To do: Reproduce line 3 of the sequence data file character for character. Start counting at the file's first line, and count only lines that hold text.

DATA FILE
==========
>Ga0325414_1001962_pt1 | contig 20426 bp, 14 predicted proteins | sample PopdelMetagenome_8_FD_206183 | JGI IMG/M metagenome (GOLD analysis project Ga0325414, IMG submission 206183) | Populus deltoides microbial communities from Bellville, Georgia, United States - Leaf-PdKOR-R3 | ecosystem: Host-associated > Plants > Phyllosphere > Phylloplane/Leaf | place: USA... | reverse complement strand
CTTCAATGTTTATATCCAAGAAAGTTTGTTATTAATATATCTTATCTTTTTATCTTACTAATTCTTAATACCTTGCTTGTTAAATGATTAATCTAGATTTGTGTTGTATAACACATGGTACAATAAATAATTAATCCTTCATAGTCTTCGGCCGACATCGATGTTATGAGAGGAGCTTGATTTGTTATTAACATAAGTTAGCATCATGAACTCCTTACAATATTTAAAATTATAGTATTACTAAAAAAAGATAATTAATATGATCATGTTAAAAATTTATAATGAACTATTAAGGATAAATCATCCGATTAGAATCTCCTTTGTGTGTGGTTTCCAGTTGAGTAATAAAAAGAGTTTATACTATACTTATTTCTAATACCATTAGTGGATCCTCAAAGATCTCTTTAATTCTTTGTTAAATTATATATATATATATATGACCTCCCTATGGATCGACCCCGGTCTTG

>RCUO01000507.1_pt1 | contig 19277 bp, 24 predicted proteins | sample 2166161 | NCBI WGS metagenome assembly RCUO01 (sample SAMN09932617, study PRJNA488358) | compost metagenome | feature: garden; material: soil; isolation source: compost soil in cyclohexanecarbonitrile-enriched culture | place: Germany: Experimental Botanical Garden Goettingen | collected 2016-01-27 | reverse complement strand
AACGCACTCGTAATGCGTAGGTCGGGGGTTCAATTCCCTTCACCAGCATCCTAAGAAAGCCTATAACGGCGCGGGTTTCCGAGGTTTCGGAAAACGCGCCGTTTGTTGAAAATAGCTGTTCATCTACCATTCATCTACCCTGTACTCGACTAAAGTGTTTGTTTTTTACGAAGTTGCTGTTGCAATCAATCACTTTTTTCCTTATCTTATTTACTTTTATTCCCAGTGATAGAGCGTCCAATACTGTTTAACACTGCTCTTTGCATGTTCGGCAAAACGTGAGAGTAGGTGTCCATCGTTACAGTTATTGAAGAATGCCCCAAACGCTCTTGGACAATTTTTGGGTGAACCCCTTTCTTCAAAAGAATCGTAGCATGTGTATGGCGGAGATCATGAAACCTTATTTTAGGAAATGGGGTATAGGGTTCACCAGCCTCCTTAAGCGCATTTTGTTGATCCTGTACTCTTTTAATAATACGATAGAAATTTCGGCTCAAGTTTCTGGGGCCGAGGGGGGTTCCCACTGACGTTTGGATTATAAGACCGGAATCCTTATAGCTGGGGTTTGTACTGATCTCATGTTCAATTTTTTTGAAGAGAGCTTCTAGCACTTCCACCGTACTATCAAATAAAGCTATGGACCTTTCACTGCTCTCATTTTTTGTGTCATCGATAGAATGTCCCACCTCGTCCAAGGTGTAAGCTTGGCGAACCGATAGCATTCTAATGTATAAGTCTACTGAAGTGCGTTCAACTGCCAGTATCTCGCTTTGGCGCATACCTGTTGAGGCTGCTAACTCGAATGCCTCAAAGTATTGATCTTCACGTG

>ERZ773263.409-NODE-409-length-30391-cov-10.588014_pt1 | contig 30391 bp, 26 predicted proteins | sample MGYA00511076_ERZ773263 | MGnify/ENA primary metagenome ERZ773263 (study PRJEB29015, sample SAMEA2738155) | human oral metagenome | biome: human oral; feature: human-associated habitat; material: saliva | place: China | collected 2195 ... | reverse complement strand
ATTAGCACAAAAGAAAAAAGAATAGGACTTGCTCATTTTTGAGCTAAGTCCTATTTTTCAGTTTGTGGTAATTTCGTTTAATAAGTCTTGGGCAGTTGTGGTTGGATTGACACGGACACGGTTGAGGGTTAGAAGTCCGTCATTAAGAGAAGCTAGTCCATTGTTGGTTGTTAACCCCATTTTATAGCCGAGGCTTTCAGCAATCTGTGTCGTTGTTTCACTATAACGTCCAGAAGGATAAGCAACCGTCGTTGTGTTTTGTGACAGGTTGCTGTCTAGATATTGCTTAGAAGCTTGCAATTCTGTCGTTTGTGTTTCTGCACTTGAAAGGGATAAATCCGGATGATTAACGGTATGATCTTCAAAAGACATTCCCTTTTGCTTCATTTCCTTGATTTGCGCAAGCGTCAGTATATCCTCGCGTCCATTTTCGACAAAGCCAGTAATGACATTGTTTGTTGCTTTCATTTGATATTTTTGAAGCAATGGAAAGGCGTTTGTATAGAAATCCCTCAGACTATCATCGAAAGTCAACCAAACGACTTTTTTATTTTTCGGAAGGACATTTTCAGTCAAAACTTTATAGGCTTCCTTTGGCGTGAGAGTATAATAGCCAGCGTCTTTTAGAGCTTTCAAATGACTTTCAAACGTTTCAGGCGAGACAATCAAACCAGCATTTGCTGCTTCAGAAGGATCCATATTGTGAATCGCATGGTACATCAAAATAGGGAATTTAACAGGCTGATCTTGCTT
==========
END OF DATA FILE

>RCUO01000507.1_pt1 | contig 19277 bp, 24 predicted proteins | sample 2166161 | NCBI WGS metagenome assembly RCUO01 (sample SAMN09932617, study PRJNA488358) | compost metagenome | feature: garden; material: soil; isolation source: compost soil in cyclohexanecarbonitrile-enriched culture | place: Germany: Experimental Botanical Garden Goettingen | collected 2016-01-27 | reverse complement strand